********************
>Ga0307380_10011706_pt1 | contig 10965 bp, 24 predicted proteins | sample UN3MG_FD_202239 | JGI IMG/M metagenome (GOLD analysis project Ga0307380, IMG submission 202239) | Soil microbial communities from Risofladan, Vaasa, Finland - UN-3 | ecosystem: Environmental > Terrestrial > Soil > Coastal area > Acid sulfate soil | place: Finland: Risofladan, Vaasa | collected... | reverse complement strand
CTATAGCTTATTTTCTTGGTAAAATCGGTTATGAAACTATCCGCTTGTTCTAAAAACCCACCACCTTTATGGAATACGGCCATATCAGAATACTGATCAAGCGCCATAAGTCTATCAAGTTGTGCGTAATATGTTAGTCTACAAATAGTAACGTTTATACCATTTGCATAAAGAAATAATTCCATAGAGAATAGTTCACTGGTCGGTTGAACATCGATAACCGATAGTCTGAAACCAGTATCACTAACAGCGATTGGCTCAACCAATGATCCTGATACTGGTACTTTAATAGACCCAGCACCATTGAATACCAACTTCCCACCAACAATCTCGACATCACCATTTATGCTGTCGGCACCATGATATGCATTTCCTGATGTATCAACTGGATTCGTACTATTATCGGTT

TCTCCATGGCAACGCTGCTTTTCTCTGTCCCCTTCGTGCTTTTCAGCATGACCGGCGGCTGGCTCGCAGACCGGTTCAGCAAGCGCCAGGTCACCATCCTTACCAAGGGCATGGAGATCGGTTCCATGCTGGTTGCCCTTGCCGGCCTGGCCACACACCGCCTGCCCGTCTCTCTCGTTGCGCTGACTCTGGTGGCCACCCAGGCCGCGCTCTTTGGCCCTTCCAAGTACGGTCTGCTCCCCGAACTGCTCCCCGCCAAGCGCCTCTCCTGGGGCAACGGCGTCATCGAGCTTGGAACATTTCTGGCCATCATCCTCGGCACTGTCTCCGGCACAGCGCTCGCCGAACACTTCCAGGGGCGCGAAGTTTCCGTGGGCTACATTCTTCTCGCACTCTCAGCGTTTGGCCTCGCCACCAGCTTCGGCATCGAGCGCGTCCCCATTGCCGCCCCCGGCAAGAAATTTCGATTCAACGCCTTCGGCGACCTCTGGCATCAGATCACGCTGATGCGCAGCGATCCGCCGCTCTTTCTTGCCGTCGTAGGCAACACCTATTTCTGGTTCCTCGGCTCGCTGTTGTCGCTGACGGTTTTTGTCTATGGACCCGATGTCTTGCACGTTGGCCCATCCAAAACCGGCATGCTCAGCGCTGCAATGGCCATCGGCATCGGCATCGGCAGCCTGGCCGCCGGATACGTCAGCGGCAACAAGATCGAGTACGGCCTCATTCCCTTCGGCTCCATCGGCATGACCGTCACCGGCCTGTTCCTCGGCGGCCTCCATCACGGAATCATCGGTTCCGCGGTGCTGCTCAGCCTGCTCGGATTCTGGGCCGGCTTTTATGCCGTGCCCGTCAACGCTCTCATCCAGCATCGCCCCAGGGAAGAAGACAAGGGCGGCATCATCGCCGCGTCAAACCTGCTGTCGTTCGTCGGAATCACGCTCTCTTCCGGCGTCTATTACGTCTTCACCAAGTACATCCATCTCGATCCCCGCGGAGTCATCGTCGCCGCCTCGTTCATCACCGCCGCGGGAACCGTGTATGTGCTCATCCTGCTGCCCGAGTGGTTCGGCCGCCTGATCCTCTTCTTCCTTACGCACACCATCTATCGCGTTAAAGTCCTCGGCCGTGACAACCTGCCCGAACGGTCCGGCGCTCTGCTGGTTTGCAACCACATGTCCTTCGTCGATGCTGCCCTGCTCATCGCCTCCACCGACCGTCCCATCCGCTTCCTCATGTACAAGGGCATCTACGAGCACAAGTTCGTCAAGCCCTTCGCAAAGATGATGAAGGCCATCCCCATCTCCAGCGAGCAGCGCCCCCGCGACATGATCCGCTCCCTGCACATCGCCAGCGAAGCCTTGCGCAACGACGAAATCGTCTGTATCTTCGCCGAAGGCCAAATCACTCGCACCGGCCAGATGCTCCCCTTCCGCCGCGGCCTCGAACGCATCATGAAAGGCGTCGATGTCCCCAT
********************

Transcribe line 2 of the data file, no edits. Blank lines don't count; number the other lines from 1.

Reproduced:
CTATAGCTTATTTTCTTGGTAAAATCGGTTATGAAACTATCCGCTTGTTCTAAAAACCCACCACCTTTATGGAATACGGCCATATCAGAATACTGATCAAGCGCCATAAGTCTATCAAGTTGTGCGTAATATGTTAGTCTACAAATAGTAACGTTTATACCATTTGCATAAAGAAATAATTCCATAGAGAATAGTTCACTGGTCGGTTGAACATCGATAACCGATAGTCTGAAACCAGTATCACTAACAGCGATTGGCTCAACCAATGATCCTGATACTGGTACTTTAATAGACCCAGCACCATTGAATACCAACTTCCCACCAACAATCTCGACATCACCATTTATGCTGTCGGCACCATGATATGCATTTCCTGATGTATCAACTGGATTCGTACTATTATCGGTT